SCLC is characterized by rapid growth and early hematogenous metastases. Consequently, only 25% of patients have limited-stage disease at the time of diagnosis. According to the VA staging system, limited-stage disease is defined as tumor that is confined to one hemithorax and can be encompassed within one radiation field. This typically includes mediastinal lymph nodes and ipsilateral supraclavicular lymph nodes. Extensive-stage disease is the presentation in 75% of the patients where the disease extends beyond one hemithorax. Extensive-stage disease includes presence of malignant pleural effusion and/or distant metastasis [6]. The Veterans Administration Lung Study Group (VALG) classification and staging system is more commonly used compared to the AJCC TNM staging system since it is less complex, directs treatment decisions, and correlates closely with prognosis. Given its propensity to metastasize quickly, none of the currently available screening methods have proven to be successful in early detection of SCLC. Eighty-six percent of the 125 patients that were diagnosed with SCLC while undergoing annual low-dose chest CT scans on National Lung Cancer Screening Trial had advanced disease at diagnosis [7,8]. These results highlight the fact that he majority of the SCLC develop in the interval between annual screening imaging.

SCLC frequently presents with a large hilar mass that is symptomatic. In addition, SCLC usually presents with centrally located tumors and bulky mediastinal adenopathy. Common symptoms include shortness of breath and cough. SCLC is commonly located submucosally in the bronchus and therefore hemoptysis is not a very common symptom at the time of presentation. Patients may present with superior vena cava (SVC) syndrome from local compression by the tumor. Not infrequently, SCLC is associated with paraneoplastic syndromes (PNS) owing to the ectopic secretion of hormones or antibodies by the tumor cells. The PNS can be broadly categorized into endocrine and neurologic; and are summarized in Table 1.

The presence of a PNS is often a clue to the potential diagnosis of SCLC in the presence of a hilar mass. Additionally, some PNS, more specifically endocrine PNS, follow the pattern of disease response and relapse, and therefore, can sometimes serve as early marker of disease relapse or progression.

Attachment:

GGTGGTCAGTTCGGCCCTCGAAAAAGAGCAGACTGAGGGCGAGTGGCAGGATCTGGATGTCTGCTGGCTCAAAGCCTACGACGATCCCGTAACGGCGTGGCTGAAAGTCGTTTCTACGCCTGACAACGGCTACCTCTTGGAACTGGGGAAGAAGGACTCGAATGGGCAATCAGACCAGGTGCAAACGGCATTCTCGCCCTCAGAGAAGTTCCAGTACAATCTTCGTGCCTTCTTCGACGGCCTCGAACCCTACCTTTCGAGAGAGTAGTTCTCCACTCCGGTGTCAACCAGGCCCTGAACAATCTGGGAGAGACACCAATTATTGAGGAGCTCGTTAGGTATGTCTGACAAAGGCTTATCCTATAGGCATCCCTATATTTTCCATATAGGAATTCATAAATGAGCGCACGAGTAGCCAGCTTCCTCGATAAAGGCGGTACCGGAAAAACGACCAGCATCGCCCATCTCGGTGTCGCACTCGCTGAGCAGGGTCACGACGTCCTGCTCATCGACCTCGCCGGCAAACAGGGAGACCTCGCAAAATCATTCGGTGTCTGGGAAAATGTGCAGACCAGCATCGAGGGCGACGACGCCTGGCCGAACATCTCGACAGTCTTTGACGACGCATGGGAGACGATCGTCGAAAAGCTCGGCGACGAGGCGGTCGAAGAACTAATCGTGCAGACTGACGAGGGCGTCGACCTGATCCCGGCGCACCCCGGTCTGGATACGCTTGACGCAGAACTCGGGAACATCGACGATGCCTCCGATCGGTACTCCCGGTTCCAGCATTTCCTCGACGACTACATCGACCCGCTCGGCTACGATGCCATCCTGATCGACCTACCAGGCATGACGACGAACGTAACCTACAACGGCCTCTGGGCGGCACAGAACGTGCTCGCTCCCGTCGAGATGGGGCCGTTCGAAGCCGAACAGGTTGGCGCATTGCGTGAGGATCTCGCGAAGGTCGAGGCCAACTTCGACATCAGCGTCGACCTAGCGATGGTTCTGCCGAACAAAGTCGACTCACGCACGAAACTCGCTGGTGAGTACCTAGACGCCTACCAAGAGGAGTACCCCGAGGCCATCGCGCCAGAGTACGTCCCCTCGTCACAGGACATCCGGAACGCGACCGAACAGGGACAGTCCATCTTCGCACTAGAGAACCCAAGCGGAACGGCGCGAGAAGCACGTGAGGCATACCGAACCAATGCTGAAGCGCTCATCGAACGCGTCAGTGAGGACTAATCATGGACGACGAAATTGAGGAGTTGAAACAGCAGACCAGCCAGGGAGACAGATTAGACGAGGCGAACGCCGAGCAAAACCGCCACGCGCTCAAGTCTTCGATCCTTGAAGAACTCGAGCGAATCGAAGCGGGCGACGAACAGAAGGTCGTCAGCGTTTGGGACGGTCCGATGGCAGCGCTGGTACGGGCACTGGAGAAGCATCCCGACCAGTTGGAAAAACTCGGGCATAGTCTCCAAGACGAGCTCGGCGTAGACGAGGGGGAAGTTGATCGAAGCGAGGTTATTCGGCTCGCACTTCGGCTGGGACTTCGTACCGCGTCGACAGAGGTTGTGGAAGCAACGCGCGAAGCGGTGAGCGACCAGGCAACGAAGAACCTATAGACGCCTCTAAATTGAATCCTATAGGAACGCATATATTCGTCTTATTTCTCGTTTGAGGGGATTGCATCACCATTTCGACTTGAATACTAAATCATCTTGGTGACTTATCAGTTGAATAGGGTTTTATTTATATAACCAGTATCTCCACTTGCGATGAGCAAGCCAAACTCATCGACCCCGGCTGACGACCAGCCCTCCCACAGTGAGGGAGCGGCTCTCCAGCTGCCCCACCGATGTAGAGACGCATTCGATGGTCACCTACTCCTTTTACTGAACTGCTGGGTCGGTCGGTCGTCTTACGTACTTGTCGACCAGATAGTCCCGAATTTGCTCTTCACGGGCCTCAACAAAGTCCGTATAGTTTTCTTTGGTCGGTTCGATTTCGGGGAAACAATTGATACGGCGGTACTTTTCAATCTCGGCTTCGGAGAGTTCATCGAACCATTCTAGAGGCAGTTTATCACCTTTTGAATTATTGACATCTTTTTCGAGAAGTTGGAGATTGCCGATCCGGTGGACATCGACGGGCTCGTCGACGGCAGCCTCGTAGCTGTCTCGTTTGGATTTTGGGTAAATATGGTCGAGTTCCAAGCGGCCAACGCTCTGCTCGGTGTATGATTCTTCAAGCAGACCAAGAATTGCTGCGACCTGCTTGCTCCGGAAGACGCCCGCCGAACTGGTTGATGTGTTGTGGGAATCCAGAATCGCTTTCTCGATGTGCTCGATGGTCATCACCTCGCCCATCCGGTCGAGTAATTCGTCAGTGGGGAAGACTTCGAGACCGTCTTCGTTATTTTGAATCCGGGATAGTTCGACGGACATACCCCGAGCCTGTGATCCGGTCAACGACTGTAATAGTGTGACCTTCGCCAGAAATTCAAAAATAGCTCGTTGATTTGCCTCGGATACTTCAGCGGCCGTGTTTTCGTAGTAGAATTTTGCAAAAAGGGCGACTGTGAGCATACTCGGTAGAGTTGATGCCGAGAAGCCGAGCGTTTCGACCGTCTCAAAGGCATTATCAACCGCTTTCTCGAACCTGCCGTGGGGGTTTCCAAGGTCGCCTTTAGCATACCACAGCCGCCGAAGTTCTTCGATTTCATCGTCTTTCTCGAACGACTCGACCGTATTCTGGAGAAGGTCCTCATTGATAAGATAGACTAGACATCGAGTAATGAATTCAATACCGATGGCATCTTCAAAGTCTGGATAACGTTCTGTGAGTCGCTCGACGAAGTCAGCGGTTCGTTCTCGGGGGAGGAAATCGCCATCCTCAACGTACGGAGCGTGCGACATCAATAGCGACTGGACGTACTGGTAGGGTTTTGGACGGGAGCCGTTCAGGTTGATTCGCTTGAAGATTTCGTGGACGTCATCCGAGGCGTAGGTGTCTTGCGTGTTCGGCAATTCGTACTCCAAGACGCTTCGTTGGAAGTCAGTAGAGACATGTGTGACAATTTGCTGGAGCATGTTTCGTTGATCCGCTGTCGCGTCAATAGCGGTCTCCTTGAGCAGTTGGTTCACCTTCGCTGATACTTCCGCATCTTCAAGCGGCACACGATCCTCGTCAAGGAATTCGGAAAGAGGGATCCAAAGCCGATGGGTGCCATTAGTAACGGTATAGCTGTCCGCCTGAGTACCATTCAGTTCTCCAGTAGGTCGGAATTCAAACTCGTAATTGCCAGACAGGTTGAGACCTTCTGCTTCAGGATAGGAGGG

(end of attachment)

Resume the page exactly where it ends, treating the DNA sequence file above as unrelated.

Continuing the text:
The common sites of metastases include brain, liver, and bone. Therefore, the staging workup should include fluorodeoxyglucose (FDG)-positron emission tomography (PET)/CT scan. Contrast-enhanced CT scan of chest and abdomen and bone scan can be obtained for staging in lieu of PET scan. Due to the physiologic FDG uptake, cerebral metastases cannot be assessed with sufficient certainty using the PET-CT. Therefore, brain imaging with contrast enhanced CT or MRI is also necessary. Although the incidence of metastasis to bone marrow is less than 10%, bone marrow aspiration and biopsy is warranted in case of unexplained cytopenias, especially when associated with teardrop red cells or nucleated red cells on peripheral blood smear indicative of marrow infiltrative process. The tissue diagnosis is established by obtaining a biopsy of the primary tumor or one of the metastatic sites. In case of localized disease, bronchoscopy (if necessary, with endobronchial ultrasound) with biopsy of centrally located tumor and/or lymph node is required. Histologically, SCLC consists of monomorphic cells, a high nucleus:cytoplasmic ratio, and confluent necrosis. The tumor cells are positive for chromogranin, synaptophysin, and CD56 by immunohistochemistry. Very frequently the cells are also positive for TTF1. Although serum tumor markers, including neuron-specific enolase (NSE) and progastrin-releasing peptide (prGRP), are frequently elevated in patients with SCLC, they are of limited value in clinical practice owing to their lack of sensitivity and specificity.